United States of America, v. Jorge Torres A/k/a George Boyd, Jr. Jorge Torres, Appellantunited States of America, v. Jorge Torres A/k/a George Boyd, Jr. Jorge Torres, Appellant, 209 F.3d 308 (3d Cir. 2000)

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US Court of Appeals for the Third Circuit - 209 F.3d 308 (3d Cir. 2000) Submitted Under Third Circuit LAR 34.1(a) January 10, 2000Decided April 6, 2000

ON APPEAL FROM THE UNITED STATES DISTRICT COURT FOR THE EASTERN DISTRICT OF PENNSYLVANIA District Judge: Honorable Eduardo C. Robreno, Jr. D.C. Criminal No. 98-cr-00514Attorney for Appellant: Salvatore C. Adamo, Esquire 100 South Broad Street Land Title Building, Suite 1351 Philadelphia, PA 19110

Attorney for Appellee: Joel D. Goldstein, Esquire Assistant U.S. Attorney Office of United States Attorney Suite 1250, 615 Chestnut Street Philadelphia, PA 19106

Before: BECKER, Chief Judge, and ALITO and BARRY, Circuit Judges.


BARRY, Circuit Judge:

Appellant Jorge Torres was sentenced on his plea of guilty to one count of bank fraud, in violation of 18 U.S.C. S 1344. On appeal, he has raised various challenges to the sentence that was imposed, most bottomed on his contentions that he was sentenced as if the fraud had been successful, when it was not, and there was no actual loss. We have considered the issues he has raised and find them to be without merit. Because, however, two of the issues addressed to Torres' attempted but unsuccessful fraud as well as the issue of how explicit a district court must be regarding a defendant's ability to pay a fine recur with some frequency in the district courts of this Circuit (and, by extension, in this Court), we will discuss them, albeit briefly.1 

On September 14, 1997, Jorge Torres, identifying himself as George Boyd, opened a money market account at the Cottman Avenue branch of the Commonwealth Bank in Philadelphia, Pennsylvania. He presented photo identification displaying a picture of himself and a non-issued social security number. Ten days later, Torres, again posing as Boyd, returned to the Cottman Avenue branch and opened a second money market account in the name of Kelly Services, Inc. He presented a license in Boyd's name "c/o Kelly" from the Department of Licenses and Inspection and deposited a subsequently dishonored $240.65 third party check made payable to Kelly Services. On the same day, at the Port Richmond branch of the Commonwealth Bank, another individual using Boyd's name (surveillance cameras indicate that it was not Torres) deposited a stolen U.S. Treasury check in the amount of $66,021.94 and payable to Kelly Services into the Kelly Services account. An investigation subsequently established that Torres' fingerprint was on the deposit slip used in that transaction. The following day, Torres, yet again claiming to be Boyd, appeared at the Castor Avenue branch of the Commonwealth Bank and attempted to withdraw $24,900 from the Kelly Services account. The bank refused to permit the withdrawal, advising Torres that the funds were unavailable. Either shortly before or shortly thereafter, the bank came to suspect that the account was fraudulent. It notified the authorities, and Torres was subsequently arrested.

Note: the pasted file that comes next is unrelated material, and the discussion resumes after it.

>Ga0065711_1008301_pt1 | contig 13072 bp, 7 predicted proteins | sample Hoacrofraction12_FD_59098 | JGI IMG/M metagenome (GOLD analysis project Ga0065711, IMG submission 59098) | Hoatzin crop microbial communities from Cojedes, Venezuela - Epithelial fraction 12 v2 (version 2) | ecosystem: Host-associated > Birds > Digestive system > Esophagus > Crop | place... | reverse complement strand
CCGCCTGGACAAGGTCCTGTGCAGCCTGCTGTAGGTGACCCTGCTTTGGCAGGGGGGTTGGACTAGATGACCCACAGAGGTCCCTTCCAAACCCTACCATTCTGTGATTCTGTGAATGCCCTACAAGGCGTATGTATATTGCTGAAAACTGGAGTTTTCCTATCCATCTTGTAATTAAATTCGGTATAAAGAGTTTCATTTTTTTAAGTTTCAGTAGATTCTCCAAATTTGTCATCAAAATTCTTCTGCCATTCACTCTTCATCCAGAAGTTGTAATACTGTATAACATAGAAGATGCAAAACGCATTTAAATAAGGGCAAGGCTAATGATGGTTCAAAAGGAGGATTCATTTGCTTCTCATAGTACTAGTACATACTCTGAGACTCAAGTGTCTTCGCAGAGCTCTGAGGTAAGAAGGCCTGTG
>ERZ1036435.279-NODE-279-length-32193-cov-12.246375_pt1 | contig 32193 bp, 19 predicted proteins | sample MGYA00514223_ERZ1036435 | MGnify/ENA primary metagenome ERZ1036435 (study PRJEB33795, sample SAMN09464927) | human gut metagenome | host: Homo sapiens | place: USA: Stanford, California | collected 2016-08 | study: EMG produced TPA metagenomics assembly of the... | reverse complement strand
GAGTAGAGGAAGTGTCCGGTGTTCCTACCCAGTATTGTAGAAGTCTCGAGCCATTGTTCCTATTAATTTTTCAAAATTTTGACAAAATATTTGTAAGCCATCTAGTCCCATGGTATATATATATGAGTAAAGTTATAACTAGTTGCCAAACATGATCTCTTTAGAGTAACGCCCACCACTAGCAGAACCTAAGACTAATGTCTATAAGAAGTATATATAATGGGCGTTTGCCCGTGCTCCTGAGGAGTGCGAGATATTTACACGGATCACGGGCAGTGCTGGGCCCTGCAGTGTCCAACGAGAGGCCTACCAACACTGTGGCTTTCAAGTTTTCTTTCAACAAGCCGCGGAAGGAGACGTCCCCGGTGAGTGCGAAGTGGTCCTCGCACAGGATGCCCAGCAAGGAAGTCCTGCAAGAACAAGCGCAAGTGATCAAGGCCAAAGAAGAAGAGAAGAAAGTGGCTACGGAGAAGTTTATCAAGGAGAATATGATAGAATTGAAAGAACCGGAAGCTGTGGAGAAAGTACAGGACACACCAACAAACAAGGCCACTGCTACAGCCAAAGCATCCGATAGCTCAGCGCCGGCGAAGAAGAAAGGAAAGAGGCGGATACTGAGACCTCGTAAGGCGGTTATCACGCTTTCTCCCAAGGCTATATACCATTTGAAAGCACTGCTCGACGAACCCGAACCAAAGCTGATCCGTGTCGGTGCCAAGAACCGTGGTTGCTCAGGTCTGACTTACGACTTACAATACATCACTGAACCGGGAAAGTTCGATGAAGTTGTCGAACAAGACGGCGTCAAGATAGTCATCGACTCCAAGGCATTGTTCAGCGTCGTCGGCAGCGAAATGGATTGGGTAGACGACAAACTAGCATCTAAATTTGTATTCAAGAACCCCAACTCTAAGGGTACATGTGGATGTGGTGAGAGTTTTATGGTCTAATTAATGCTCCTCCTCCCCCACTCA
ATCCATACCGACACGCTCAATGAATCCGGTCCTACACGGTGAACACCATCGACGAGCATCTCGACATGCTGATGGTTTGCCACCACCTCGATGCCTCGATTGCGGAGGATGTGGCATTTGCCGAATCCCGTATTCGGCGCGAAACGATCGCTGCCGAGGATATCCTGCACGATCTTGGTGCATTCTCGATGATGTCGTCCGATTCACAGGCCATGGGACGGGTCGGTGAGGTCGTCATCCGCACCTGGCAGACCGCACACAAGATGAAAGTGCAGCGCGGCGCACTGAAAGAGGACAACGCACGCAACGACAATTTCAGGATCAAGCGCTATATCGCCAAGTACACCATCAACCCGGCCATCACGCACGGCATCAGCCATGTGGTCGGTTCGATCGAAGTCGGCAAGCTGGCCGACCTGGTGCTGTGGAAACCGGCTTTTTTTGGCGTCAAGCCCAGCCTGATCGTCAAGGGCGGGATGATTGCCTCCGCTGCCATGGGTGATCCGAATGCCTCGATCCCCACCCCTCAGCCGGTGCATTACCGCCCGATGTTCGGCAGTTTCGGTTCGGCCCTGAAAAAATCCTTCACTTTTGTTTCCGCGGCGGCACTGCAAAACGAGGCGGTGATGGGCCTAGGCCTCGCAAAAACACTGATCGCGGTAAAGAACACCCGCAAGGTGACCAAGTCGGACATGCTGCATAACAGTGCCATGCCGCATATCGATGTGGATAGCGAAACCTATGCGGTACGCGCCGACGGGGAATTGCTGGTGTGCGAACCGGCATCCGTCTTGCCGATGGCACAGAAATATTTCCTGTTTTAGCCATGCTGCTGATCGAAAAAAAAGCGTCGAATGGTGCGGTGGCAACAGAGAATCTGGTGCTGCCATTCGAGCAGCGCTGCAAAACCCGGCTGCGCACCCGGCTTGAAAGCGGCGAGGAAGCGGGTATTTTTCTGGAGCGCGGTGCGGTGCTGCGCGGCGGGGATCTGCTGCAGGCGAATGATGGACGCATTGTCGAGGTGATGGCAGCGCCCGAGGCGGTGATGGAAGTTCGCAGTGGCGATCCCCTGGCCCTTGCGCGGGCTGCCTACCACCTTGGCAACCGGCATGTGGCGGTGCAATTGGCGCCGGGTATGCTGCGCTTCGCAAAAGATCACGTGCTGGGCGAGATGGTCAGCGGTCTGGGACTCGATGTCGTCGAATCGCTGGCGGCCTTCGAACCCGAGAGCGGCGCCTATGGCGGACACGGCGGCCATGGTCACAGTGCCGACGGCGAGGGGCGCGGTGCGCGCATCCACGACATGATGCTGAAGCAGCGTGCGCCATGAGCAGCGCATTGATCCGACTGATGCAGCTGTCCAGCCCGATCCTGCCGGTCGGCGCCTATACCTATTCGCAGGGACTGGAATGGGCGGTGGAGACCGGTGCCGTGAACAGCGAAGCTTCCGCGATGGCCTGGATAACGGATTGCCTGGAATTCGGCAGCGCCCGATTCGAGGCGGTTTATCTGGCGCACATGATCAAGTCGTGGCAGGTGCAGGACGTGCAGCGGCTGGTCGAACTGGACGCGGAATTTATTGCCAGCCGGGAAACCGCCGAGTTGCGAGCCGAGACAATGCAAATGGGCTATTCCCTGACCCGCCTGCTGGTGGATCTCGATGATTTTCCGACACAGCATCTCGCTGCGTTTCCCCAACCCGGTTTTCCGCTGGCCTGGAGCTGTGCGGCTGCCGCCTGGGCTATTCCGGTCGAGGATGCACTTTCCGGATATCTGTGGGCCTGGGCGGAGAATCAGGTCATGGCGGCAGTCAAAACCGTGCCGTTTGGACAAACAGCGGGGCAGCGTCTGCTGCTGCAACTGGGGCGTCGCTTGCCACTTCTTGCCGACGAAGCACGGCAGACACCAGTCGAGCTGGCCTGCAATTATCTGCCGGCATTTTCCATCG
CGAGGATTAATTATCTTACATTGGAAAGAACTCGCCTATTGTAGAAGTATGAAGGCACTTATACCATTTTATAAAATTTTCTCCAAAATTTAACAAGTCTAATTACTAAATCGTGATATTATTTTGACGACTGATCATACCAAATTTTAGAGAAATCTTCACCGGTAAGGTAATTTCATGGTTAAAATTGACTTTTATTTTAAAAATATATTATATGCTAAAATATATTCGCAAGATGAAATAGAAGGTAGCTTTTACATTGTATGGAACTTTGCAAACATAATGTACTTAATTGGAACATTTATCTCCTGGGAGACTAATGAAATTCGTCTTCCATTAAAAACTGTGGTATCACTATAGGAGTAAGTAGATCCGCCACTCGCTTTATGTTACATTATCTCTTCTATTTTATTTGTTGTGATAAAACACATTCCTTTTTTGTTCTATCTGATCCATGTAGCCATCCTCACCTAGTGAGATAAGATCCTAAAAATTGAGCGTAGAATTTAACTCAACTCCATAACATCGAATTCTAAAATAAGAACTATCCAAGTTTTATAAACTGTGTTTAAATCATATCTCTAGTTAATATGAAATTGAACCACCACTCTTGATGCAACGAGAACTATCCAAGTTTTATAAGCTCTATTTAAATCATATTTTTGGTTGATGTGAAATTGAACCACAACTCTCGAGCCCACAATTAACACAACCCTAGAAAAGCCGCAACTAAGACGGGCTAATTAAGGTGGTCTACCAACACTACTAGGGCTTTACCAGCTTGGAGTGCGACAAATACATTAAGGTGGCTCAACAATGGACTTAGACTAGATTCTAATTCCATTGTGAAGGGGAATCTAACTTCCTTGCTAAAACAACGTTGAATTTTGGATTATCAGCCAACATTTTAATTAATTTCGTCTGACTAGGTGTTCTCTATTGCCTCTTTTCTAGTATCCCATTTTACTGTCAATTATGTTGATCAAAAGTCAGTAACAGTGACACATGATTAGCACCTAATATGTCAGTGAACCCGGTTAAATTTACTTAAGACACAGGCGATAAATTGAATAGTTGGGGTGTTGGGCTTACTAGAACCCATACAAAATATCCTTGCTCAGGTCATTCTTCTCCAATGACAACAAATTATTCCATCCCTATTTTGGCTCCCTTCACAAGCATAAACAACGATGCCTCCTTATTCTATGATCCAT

On September 29, 1998, a grand jury in the Eastern District of Pennsylvania indicted Torres on one count of bank fraud, in violation of 18 U.S.C. S 1344. On November 17, 1998, Torres pled guilty and a Presentence Investigation Report ("PSR") was prepared. The PSR noted that the United States Sentencing Guidelines ("U.S.S.G") called for a base offense level of six for a violation of 18 U.S.C. S 1344. See U.S.S.G. S 2F1.1. Because the attempted loss was $66,262.59, i.e. more than $40,000 but less than $70,000, the base offense level was increased by five levels pursuant to U.S.S.G. S 2F1.1(b) (1) (F). Another two levels were added pursuant to U.S.S.G. S 2F1.1(b) (2) (A) because the offense involved repeated acts over a period of time, and two levels were deducted pursuant to U.S.S.G. S 3E.1.1(a) because Torres accepted responsibility for the offense to which he pled guilty.

Based on a total offense level of eleven and a criminal history category of I, Torres' guideline range was eight to fourteen months imprisonment. At the sentencing hearing on February 8, 1999, Torres objected to the five level increase for loss in the amount of $66,262.59, contending that the correct loss figure should be $24,900 with only a four level increase. He argued, as well, that his actions constituted an attempt warranting only a three level increase pursuant to U.S.S.G. S 2X1.1(b) (1) and did not involve repeated acts over a period of time.

The District Court rejected each of Torres' objections and denied his motion for a downward departure. Having ruled on the objections, the Court "adopted the recommended findings of facts in the presentence investigation report as the findings of facts of the Court."

Sentence was thereafter imposed as follows:

[T]he defendant, Jorge Torres, is hereby committed to the custody of the Bureau of Prisons to be imprisoned for a term of 12 months. That sentence shall be a split sentence, pursuant to Section 5(c)1.1 of the sentencing guidelines. The defendant shall spend six months in custody and the balance of the sentence shall be spent in a community confinement institution to be designated by the Bureau of Prisons.